Visions of Mandela by Amy Nicholson

Mandela and the General
By John Carlin
Illustrated by Oriol Malet
Plough, 2018
$19.95   105 pp.

It’s always impossible until it’s done.
– Nelson Mandela

Mandela and the General was born of a conversation between author John Carlin and General Constand Viljoen at a bar in Cape Town, South Africa, years after the events in the book took place. Carlin served in Johannesburg as foreign correspondent for the Independent of London from 1989 to 1995. During the same time, Viljoen was a retired military general who led a group of Afrikaners who opposed Nelson Mandela and his vision for a democratized South Africa.

Viljoen told Carlin of his upbringing, his family with its opposing ideological views, and his successful military career defending his homeland against Communism. In 1985, at the height of his career, Viljoen retired and went back to the family farm. He would soon find, however, that his military leadership was far from over. On February 11, 1990, Mandela was released from prison after 27 years. This event, coupled with rising racial tension and an increase in Black militancy, caused Viljoen and thousands of other Afrikaners to fear Mandela. Many whites believed that if Mandela gained power, he would expel them from their land, close their churches, kill their language, and even have them hanged in retaliation for his imprisonment and the poor treatment of Blacks during apartheid. Longing to protect themselves, they sought to establish a separate white homeland.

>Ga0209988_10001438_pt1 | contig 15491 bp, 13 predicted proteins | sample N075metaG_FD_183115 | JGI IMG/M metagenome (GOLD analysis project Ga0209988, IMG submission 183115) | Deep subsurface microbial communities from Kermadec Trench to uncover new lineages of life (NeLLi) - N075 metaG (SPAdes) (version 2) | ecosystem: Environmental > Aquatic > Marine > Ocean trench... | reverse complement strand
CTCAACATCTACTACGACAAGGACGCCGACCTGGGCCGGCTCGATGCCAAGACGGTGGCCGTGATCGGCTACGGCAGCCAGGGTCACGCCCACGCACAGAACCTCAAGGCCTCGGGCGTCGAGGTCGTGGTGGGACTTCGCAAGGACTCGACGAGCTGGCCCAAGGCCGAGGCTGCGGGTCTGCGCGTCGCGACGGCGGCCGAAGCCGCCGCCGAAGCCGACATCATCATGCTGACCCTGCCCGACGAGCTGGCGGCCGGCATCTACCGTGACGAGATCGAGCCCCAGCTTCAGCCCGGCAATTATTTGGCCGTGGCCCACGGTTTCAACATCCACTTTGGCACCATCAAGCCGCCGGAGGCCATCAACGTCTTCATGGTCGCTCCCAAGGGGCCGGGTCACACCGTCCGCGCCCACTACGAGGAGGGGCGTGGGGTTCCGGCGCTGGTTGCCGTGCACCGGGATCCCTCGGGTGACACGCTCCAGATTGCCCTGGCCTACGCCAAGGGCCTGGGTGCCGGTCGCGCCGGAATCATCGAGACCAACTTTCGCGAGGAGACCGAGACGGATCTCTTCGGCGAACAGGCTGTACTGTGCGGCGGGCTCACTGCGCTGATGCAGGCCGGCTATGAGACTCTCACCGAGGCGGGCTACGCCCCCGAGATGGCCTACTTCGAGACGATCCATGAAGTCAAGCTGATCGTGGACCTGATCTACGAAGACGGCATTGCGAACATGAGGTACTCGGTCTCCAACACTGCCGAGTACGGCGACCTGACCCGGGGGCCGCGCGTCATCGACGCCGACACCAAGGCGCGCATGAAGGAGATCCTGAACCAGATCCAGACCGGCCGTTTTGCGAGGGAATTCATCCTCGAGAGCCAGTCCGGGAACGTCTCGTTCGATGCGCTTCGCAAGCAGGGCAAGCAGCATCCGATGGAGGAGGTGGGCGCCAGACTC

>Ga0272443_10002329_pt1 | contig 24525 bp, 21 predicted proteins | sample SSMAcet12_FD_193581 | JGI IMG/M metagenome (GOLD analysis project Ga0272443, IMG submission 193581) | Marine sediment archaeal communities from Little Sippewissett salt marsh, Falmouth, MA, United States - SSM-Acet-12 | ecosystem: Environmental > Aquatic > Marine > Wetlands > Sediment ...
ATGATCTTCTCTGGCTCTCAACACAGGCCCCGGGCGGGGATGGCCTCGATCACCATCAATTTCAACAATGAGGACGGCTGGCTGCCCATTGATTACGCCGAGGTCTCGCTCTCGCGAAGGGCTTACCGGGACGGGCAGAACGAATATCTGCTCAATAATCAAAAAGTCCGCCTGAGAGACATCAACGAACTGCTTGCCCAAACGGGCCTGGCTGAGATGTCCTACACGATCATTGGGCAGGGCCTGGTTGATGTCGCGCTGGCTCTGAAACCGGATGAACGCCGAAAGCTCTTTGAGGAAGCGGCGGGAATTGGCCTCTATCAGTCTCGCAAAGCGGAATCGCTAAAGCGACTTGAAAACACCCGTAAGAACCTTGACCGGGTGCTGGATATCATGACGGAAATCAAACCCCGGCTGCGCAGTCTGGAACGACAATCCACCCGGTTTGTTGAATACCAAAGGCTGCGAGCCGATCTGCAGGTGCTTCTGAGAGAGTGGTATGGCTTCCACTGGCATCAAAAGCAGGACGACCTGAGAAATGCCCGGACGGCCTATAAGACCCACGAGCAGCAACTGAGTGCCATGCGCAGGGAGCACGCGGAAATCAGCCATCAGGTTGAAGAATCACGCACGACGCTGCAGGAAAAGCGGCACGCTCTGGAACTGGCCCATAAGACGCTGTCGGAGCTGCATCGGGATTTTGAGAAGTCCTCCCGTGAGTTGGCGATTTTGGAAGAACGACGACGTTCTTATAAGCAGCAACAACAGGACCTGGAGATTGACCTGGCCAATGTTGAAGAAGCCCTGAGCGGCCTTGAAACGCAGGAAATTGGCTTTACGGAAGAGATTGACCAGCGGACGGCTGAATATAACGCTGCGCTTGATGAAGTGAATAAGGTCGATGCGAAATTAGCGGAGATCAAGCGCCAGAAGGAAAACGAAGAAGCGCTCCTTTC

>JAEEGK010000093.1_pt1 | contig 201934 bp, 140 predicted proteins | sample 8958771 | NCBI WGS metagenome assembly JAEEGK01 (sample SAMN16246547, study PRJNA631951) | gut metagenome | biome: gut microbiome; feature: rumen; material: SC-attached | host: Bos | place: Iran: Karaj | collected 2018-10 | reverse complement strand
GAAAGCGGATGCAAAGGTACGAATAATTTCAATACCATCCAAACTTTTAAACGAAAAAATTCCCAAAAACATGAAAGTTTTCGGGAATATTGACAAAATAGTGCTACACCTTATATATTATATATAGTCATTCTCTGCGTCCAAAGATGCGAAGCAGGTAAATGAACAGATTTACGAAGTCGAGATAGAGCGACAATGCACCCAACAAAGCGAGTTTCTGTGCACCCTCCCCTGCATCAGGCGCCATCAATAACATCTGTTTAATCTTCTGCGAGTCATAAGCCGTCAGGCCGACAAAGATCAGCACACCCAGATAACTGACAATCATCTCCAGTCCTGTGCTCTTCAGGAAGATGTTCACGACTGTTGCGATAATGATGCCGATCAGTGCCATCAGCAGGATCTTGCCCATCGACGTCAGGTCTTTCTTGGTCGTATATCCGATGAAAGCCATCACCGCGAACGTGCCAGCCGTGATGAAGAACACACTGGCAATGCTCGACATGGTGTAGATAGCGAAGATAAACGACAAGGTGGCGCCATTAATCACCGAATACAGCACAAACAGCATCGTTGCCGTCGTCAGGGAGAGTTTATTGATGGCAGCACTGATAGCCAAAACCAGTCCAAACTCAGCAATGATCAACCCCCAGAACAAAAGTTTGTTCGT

Retaliation, though, was not what Mandela had in mind. Despite the anger of both Blacks and whites and violence erupting all around him, he spoke words of peace at his rallies, emphasizing that “We must strive to find a political solution that reconciles white fears with black aspirations.” But whites only became more fearful as the government ceded to more and more of Mandela’s demands. They asked Viljoen to lead them. He agreed, but would soon find the group to be more aggressive than he was comfortable with. In fact, he found himself acting as peacemaker between the Afrikaners and the police and worked to prevent further violence. Mandela sent word to Viljoen that he wanted to meet with him in secret to discuss peace negotiations. In what would become a pivotal moment, Viljoen did meet with Mandela in his home. Both men agreed to seek peaceful reconciliation between their people who had been at odds for so long.

Mandela and the general continued to meet discreetly, and each man returned to the leadership of his respective group to debrief them on their plans for peace. After much discussion on both sides and a bloody conflict between the two groups on March 11, 1994, Viljoen realized war would be futile. The Afrikaners were outnumbered. Mandela managed to win Viljoen over, and the general agreed to call off the armed struggle and participate in the new democratic elections. The impossible was coming to fruition. Apartheid ended. On May 10, 1994, Nelson Mandela, the man who had been imprisoned for opposing the government, was elected president of South Africa.